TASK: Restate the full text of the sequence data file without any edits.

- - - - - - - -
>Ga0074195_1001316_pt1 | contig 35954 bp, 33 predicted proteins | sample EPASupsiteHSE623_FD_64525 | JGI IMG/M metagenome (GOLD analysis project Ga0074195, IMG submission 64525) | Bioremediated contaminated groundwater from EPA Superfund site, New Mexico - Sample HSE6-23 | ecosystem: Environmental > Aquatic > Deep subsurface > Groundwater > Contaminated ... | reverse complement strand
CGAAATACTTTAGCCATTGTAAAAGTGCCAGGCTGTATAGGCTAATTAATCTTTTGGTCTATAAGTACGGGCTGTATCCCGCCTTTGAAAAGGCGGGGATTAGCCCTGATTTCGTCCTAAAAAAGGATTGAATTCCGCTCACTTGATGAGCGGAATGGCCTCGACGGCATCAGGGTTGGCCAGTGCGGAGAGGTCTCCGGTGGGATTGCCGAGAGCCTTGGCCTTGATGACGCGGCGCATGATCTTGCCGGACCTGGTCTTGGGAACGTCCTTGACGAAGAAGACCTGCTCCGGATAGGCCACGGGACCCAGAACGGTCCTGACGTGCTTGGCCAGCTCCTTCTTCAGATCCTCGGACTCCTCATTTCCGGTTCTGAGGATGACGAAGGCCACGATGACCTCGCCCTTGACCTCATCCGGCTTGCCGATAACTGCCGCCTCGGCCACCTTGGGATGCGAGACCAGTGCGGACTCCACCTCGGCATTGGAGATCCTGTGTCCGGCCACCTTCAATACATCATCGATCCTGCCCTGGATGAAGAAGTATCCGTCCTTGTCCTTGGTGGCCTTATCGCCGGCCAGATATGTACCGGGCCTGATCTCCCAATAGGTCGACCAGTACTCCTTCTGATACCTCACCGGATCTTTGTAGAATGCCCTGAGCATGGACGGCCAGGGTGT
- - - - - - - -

>Ga0074195_1001316_pt1 | contig 35954 bp, 33 predicted proteins | sample EPASupsiteHSE623_FD_64525 | JGI IMG/M metagenome (GOLD analysis project Ga0074195, IMG submission 64525) | Bioremediated contaminated groundwater from EPA Superfund site, New Mexico - Sample HSE6-23 | ecosystem: Environmental > Aquatic > Deep subsurface > Groundwater > Contaminated ... | reverse complement strand
CGAAATACTTTAGCCATTGTAAAAGTGCCAGGCTGTATAGGCTAATTAATCTTTTGGTCTATAAGTACGGGCTGTATCCCGCCTTTGAAAAGGCGGGGATTAGCCCTGATTTCGTCCTAAAAAAGGATTGAATTCCGCTCACTTGATGAGCGGAATGGCCTCGACGGCATCAGGGTTGGCCAGTGCGGAGAGGTCTCCGGTGGGATTGCCGAGAGCCTTGGCCTTGATGACGCGGCGCATGATCTTGCCGGACCTGGTCTTGGGAACGTCCTTGACGAAGAAGACCTGCTCCGGATAGGCCACGGGACCCAGAACGGTCCTGACGTGCTTGGCCAGCTCCTTCTTCAGATCCTCGGACTCCTCATTTCCGGTTCTGAGGATGACGAAGGCCACGATGACCTCGCCCTTGACCTCATCCGGCTTGCCGATAACTGCCGCCTCGGCCACCTTGGGATGCGAGACCAGTGCGGACTCCACCTCGGCATTGGAGATCCTGTGTCCGGCCACCTTCAATACATCATCGATCCTGCCCTGGATGAAGAAGTATCCGTCCTTGTCCTTGGTGGCCTTATCGCCGGCCAGATATGTACCGGGCCTGATCTCCCAATAGGTCGACCAGTACTCCTTCTGATACCTCACCGGATCTTTGTAGAATGCCCTGAGCATGGACGGCCAGGGTGT